Simulated upwelling and marine heatwave events promote similar growth rates but differential domoic acid toxicity in Pseudo-nitzschia australis

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Along the west coast of the United States, highly toxic Pseudo-nitzschia blooms have been associated with two contrasting regional phenomena: seasonal upwelling and marine heatwaves. While upwelling delivers cool water rich in pCO2 and an abundance of macronutrients to the upper water column, marine heatwaves instead lead to warmer surface waters, low pCO2, and reduced nutrient availability. Understanding Pseudo-nitzschia dynamics under these two conditions is important for bloom forecasting and coastal management, yet the mechanisms driving toxic bloom formation during contrasting upwelling vs. heatwave conditions remain poorly understood. To gain a better understanding of what drives Pseudo-nitzschia australis growth and toxicity during these events, multiple-driver scenario or ‘cluster’ experiments were conducted using temperature, pCO2, and nutrient levels reflecting conditions during upwelling (13 °C, 900 ppm pCO2, replete nutrients) and two intensities of marine heatwaves (19 °C or 20.5 °C, 250 ppm pCO2, reduced macronutrients). While P. australis grew equally well under both heatwave and upwelling conditions, similar to what has been observed in the natural environment, cells were only toxic in the upwelling treatment. We also conducted single-driver experiments to gain a mechanistic understanding of which drivers most impact P. australis growth and toxicity. These experiments indicated that nitrogen concentration and N:P ratio were likely the drivers that most influenced domoic acid production, while the impacts of temperature or pCO2 concentration were less pronounced. Together, these experiments may help to provide both mechanistic and holistic perspectives on toxic P. australis blooms in the dynamic and changing coastal ocean, where cells interact simultaneously with multiple altered environmental variables.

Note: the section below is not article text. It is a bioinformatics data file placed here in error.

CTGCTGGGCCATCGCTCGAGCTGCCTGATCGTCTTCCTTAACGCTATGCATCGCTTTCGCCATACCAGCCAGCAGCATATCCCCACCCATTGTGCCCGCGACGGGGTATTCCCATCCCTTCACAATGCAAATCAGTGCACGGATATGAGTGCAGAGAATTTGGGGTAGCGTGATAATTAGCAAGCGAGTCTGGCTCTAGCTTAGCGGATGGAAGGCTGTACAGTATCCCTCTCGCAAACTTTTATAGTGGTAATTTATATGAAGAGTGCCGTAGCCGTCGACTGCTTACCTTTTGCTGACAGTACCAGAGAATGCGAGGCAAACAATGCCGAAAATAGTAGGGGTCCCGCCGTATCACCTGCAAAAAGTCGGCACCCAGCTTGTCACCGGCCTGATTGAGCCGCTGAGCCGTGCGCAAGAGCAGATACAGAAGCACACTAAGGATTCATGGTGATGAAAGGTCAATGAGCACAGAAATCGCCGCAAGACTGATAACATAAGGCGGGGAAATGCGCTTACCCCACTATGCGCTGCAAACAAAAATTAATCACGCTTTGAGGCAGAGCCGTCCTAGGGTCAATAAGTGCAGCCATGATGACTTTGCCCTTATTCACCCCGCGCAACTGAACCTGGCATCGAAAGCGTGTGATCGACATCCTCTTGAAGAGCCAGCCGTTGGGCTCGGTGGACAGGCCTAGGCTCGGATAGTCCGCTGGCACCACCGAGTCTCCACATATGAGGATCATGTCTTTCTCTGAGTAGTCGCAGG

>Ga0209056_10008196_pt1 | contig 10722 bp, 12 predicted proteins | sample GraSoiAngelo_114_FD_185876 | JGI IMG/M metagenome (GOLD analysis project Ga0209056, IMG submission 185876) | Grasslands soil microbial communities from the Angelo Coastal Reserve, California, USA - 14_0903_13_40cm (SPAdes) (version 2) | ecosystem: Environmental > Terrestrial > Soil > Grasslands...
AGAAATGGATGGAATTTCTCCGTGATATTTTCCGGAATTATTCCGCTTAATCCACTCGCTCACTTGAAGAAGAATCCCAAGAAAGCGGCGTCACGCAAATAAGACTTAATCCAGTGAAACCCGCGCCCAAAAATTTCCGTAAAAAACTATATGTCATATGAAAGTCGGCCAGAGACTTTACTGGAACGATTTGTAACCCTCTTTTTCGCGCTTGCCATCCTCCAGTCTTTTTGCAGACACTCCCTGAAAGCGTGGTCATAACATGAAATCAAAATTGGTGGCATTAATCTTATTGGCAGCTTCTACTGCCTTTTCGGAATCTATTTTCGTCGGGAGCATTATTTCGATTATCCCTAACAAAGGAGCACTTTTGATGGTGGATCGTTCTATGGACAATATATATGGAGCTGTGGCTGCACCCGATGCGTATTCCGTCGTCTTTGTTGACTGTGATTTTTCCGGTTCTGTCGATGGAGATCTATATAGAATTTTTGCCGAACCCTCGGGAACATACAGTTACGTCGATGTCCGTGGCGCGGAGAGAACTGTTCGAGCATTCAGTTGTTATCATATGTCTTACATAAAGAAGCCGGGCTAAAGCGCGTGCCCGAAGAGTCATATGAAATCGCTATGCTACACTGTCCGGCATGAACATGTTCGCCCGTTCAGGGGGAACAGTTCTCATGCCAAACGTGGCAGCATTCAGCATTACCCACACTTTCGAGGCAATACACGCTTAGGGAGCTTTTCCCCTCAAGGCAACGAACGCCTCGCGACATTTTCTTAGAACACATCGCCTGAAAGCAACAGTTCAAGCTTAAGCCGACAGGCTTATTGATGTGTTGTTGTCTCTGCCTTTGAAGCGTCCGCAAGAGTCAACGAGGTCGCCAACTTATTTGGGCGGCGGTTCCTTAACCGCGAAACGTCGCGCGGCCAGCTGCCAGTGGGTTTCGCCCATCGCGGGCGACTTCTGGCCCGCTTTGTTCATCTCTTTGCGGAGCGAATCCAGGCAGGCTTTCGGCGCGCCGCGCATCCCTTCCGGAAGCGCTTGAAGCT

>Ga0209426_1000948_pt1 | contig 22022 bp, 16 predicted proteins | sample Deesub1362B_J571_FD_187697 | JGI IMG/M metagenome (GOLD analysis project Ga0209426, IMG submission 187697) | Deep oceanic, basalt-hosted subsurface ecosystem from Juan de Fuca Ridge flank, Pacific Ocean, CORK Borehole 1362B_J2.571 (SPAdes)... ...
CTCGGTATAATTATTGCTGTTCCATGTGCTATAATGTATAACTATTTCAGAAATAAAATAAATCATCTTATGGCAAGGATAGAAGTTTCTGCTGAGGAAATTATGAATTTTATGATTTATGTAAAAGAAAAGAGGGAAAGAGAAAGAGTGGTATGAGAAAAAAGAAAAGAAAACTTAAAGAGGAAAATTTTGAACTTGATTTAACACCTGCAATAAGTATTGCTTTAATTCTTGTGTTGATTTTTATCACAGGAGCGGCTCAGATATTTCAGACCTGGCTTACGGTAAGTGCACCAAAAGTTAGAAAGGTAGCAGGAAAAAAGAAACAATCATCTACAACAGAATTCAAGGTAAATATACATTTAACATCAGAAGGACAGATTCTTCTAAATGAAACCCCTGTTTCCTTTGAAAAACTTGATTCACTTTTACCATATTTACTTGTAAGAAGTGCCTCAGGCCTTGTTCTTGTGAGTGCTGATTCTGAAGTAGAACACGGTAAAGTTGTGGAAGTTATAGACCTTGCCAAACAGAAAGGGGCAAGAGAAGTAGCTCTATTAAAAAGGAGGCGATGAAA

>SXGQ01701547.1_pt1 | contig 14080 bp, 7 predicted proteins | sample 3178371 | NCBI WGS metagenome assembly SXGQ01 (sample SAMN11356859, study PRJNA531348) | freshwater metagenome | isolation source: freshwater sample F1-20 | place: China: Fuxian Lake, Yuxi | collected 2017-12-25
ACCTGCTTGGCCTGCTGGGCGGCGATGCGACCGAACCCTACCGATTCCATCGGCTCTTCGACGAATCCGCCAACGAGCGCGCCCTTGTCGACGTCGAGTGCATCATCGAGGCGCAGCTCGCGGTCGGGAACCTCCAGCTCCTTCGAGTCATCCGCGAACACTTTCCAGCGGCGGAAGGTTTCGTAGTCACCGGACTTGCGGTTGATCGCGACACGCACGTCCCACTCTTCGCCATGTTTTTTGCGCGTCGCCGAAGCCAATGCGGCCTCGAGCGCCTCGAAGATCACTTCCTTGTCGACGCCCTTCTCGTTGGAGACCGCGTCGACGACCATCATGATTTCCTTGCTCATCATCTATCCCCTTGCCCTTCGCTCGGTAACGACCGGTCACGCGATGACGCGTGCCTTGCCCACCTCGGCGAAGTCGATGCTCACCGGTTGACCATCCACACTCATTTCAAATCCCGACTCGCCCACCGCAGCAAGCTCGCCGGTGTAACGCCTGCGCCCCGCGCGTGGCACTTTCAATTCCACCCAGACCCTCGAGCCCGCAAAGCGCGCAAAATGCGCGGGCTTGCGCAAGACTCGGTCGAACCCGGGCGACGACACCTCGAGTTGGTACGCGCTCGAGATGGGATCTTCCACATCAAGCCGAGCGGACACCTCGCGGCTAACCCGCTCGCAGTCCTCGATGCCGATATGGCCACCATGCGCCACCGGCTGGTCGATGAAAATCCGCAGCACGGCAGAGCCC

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Harmful Algae